• History and quality of each party’s relationship with the child since previous parenting time orders
  • Educational opportunities at the child’s existing location and the proposed location
  • Presence of any extended family at the existing location or proposed location
  • Advantages for the child to remain with the primary caregiver
  • The anticipated impact of relocation on the child and the best interests of the child
  • Whether the court can fashion a reasonable parenting time schedule if the relocation is approved.

A move out of state or out of the country is an extreme change and may limit the amount of time the noncustodial parent can spend with their child. Case law in this area is very complex, and you should review these issues with an experienced family law attorney if there is potential for the move to be contested.

If you or the other parent are considering relocation with a child, read more about your rights on our relocation page.

If I’m worried that my child is in danger, can I refuse to allow my child to visit the other parent?

If you fail to follow your court’s ordered parenting time schedule, you may cause more legal trouble for yourself and the child. If you’re afraid for the child’s safety, you should instead immediately contact a family law attorney to try and get the order modified. If you wish to seek an immediate order, you will need to provide evidence that your child is in imminent emotional and/or physical danger while in the care of the other parent.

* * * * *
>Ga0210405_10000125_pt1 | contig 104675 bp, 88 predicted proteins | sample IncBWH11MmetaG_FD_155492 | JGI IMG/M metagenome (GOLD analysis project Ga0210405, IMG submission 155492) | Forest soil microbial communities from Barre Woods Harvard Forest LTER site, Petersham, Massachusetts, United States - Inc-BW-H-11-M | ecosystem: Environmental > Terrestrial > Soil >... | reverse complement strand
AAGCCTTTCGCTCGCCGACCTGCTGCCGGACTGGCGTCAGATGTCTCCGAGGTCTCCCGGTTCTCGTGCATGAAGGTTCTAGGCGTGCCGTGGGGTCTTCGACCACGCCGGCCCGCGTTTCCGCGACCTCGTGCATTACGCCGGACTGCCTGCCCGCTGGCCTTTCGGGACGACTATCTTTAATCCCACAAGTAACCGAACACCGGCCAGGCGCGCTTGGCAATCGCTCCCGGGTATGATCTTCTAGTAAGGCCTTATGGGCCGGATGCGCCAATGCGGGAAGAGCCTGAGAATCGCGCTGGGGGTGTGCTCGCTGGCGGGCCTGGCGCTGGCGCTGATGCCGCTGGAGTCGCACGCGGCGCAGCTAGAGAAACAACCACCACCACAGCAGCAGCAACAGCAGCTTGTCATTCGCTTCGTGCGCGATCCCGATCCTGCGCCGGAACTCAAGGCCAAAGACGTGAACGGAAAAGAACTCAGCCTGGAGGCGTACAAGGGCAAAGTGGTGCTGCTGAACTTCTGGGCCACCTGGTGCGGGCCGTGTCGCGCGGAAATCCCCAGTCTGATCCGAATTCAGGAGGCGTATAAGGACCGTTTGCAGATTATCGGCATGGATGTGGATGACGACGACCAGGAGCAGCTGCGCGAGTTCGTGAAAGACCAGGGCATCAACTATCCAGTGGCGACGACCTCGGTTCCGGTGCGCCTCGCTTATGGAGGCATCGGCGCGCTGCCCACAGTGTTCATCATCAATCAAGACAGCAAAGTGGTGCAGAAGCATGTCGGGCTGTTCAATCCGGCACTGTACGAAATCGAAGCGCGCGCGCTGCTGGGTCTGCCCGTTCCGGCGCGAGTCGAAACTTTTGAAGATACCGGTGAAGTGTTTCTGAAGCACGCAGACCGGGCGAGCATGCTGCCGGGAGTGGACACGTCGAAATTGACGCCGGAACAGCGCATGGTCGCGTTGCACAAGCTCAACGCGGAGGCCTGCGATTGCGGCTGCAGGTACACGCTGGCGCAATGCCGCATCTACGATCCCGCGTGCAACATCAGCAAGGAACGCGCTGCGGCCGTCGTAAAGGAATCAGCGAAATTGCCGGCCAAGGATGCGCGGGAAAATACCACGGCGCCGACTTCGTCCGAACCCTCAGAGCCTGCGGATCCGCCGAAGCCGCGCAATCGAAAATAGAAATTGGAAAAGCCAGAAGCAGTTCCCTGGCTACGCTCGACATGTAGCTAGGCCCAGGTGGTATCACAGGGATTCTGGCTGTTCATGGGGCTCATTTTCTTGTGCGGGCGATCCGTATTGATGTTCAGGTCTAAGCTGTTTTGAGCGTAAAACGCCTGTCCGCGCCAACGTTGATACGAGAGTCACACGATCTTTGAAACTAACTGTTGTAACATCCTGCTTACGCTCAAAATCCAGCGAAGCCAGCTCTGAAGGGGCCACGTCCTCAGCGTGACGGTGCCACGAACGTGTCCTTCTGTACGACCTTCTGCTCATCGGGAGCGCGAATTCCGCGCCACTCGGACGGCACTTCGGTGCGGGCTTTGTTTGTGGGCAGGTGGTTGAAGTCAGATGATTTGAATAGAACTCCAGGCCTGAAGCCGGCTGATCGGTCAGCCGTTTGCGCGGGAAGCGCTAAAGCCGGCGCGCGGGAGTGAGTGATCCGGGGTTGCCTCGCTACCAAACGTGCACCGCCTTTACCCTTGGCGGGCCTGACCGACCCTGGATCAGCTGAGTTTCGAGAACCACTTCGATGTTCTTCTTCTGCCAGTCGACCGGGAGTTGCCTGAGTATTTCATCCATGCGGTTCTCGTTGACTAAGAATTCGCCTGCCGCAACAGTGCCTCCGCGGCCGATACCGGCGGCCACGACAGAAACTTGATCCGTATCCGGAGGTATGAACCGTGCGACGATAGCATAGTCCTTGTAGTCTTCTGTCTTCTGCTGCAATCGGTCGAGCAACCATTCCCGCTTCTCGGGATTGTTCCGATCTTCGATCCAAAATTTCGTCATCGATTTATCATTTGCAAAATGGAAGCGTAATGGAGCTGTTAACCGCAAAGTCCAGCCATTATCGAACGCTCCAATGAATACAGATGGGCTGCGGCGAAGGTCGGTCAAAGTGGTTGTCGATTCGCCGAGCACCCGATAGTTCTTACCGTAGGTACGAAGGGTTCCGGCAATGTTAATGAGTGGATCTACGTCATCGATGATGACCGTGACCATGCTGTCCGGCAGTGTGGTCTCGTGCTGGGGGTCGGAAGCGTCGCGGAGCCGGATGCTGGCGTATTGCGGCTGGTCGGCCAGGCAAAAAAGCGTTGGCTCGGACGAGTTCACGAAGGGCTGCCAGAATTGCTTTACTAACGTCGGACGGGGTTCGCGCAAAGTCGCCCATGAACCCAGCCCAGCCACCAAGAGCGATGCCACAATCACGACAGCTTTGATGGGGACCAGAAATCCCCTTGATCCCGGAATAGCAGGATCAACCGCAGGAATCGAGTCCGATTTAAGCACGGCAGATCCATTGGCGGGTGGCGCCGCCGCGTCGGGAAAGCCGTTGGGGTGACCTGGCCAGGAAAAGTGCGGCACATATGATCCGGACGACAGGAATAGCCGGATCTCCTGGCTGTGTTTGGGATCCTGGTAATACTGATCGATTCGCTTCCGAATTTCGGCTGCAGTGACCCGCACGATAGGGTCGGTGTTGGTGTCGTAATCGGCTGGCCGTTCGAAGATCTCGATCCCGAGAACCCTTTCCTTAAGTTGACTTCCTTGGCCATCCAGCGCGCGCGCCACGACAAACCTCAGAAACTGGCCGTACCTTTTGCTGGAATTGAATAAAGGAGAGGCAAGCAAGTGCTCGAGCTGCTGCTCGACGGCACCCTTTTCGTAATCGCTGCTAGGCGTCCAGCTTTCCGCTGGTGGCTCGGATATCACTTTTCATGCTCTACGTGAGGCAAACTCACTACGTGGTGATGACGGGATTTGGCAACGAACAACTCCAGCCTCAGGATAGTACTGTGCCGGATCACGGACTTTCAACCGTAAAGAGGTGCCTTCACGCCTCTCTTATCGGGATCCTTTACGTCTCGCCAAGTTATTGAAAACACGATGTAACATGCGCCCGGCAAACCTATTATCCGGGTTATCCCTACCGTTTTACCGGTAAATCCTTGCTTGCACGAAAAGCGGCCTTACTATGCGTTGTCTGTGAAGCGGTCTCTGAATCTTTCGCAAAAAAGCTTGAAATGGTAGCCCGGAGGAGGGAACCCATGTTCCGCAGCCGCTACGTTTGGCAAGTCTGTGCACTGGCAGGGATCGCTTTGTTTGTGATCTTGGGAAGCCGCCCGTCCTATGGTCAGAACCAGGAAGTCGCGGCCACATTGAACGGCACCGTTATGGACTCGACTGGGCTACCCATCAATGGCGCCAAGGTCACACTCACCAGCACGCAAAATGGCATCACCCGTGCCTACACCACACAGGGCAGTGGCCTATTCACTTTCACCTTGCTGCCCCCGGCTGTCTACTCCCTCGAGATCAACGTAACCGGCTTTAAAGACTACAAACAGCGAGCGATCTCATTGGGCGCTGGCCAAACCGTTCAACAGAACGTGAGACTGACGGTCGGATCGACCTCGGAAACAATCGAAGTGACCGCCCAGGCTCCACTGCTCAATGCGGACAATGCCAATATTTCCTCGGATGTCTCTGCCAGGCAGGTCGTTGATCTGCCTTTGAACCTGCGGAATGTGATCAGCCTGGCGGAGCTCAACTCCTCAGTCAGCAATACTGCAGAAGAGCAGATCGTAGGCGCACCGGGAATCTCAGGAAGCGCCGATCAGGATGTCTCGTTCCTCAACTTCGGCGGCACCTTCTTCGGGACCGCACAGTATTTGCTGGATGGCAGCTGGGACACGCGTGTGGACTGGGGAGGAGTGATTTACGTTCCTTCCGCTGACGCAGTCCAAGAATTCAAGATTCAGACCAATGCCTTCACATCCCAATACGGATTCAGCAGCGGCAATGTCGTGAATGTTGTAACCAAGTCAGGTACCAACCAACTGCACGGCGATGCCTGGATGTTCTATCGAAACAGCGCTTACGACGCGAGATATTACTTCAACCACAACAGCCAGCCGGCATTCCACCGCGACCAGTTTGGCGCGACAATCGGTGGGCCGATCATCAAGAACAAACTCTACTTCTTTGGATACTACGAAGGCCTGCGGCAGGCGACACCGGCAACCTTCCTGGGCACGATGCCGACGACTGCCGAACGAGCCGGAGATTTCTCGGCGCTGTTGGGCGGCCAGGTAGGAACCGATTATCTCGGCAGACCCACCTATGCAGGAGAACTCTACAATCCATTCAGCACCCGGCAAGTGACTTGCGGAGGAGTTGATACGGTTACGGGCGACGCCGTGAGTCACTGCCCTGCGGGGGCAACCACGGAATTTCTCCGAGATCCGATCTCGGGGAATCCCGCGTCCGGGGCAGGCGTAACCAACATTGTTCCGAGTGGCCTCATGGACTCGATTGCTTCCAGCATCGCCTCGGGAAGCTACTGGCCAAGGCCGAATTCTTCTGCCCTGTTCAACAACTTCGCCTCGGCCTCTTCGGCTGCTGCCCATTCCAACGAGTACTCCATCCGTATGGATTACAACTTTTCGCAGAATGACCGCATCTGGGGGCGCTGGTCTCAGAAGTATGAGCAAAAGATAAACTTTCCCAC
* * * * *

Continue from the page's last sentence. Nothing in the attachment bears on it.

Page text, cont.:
Can I have a parenting time order changed based on my child’s wishes?

As a child ages and matures, courts may begin to take the child’s wishes into account about how much time they spend with each parent; however, this is only one of many factors the court considers when determining parenting time. There is no specific age at which a court may consider the child’s wishes, but family law courts often may consider the child’s preferences as they reach their teen years.

Courts decide these issues on a case-by-case basis, however, based on the age and maturity of the child. If the child demonstrates the maturity to express opinions regarding parenting time, the court may consider the child’s wishes in determining whether to modify a parenting time order. It is critical to note that while the child’s wishes may be taken into consideration, what a child says they want will never be the entire basis for a court’s decision.

Can I refuse to allow the other parent their parenting time if they are behind on child support payments?

No. Parenting time orders are independent of a parent’s obligation to pay child support. Parenting time is the right of the child, and withholding parenting time from the other parent also punishes the child. If the other parent isn’t living up to their financial responsibilities, you should address your concerns with your attorney.

Speak With A Colorado Family Law Attorney Right Away

If you and your family have current orders and you’re considering modifying your parenting time with the children, you need an attorney experienced in Colorado family law. At Halligan LLC, we take pride in our ability to provide our clients and their families with compassionate and personalized legal services.

Navigating the aftermath of a divorce can be stressful and hard on your family, but you don’t have to go through this alone. Call us at (720) 608-2361 or fill out our contact form today to schedule a confidential consultation to discuss your concerns.